Book Review: The Goddess Test by Aimee Carter


‘Every girl who has taken the test has died. Now it’s Kate’s turn.

It’s always been just Kate and her mom – and her mother is dying. Her last wish? To move back to her childhood home. So Kate’s going to start at a new school, with no friends, no other family and the fear her mother won’t live past the fall.

Then she meets Henry. Dark. Tortured. And mesmerizing. He claims to be Hades, god of the Underworld – and if she accepts his bargain, he’ll keep her mother alive while Kate tries to pass seven tests.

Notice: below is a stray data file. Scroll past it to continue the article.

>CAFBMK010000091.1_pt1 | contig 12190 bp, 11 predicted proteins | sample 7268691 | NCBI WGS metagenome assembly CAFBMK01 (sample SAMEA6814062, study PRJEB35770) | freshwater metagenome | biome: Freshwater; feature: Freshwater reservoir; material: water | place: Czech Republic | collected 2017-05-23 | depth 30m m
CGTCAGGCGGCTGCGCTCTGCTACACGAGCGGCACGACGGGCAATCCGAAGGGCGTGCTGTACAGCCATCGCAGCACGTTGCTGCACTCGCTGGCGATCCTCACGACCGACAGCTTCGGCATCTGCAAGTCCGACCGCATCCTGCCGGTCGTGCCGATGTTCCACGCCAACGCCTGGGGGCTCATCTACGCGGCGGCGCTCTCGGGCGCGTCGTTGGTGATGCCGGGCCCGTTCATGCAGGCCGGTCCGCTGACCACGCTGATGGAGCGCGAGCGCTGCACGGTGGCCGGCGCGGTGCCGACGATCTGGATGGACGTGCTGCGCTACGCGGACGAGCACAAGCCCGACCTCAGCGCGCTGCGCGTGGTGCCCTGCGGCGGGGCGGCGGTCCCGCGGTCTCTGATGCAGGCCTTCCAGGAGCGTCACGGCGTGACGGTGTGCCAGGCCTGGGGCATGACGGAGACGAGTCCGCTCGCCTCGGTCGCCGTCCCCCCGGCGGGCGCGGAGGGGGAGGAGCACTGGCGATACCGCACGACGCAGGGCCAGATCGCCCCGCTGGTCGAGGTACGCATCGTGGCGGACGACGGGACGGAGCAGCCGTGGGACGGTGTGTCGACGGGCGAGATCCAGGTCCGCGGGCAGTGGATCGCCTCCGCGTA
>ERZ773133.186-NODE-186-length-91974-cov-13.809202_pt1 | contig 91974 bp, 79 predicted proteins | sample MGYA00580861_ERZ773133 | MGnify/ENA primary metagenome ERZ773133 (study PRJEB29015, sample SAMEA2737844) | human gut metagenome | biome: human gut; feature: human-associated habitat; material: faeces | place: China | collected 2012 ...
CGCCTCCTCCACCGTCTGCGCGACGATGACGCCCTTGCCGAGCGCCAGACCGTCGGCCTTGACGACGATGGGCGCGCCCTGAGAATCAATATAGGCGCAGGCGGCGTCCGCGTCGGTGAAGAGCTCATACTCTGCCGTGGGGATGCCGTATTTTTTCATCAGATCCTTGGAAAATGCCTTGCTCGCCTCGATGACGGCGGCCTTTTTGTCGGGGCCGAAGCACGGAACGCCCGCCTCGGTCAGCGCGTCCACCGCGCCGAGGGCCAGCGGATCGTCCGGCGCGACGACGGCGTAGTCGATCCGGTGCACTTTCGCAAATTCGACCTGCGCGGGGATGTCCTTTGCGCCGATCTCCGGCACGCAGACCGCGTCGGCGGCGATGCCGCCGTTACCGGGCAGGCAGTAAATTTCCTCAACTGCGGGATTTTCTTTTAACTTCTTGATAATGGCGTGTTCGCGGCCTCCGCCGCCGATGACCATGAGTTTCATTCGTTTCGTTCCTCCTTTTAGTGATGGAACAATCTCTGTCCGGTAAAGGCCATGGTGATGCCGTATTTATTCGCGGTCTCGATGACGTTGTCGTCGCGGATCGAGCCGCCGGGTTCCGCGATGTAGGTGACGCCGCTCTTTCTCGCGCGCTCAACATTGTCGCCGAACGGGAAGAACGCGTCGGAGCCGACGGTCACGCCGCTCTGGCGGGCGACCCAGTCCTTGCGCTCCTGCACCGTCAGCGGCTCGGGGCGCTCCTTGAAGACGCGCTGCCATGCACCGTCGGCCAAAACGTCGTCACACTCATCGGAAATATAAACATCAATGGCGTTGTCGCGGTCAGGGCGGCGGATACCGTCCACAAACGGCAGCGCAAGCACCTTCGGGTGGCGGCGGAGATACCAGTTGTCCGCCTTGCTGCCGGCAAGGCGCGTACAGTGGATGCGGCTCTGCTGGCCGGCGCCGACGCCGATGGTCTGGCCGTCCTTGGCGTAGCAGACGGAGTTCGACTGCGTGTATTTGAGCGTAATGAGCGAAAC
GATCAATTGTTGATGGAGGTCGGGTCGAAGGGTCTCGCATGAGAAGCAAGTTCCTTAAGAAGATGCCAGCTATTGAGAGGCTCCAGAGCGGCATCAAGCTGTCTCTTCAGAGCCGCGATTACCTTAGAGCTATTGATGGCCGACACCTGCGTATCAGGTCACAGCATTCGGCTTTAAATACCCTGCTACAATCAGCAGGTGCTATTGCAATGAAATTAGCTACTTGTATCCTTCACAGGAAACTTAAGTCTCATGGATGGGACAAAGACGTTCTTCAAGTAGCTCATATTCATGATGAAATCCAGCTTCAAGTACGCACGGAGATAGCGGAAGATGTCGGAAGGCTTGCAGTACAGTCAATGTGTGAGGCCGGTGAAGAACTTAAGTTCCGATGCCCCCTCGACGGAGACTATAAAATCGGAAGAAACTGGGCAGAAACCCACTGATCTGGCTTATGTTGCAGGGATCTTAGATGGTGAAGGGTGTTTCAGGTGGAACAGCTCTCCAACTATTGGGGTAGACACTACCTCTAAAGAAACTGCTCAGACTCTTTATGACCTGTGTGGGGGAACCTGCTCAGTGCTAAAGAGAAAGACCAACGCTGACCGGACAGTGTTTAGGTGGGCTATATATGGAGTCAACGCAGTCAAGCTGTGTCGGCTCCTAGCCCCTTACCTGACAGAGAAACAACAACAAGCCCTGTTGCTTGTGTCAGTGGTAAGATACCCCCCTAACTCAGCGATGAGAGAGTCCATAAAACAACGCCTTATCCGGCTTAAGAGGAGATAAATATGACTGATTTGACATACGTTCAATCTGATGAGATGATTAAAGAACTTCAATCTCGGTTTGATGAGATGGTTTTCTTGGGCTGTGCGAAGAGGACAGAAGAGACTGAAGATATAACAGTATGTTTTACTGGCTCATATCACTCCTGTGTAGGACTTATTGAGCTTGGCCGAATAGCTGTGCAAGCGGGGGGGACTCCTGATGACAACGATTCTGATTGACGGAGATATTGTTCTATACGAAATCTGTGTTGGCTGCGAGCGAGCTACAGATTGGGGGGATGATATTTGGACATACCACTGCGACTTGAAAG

Kate is sure he’s crazy – until she sees him bring a girl back from the dead. Now saving her mother seems crazily possibly. If she succeeds, she’ll become Henry’s future bride and a goddess. If she fails…’

This is a difficult review to write – mainly because I want to talk about how and why it disappointed me – but I don’t want to spoil too much for those of you who haven’t read it yet – although I feel as though the blurb on the back pretty much gives away most of the plot.

I was quite excited about this book because it promised to be all about Greek mythology, with a focus on the story of Persephone. Sadly – The Goddess Test fell short for me. Aimee Carter had the awkward job of re-imagining the Greek myths to fit a modern-day high school romance, but it just didn’t work.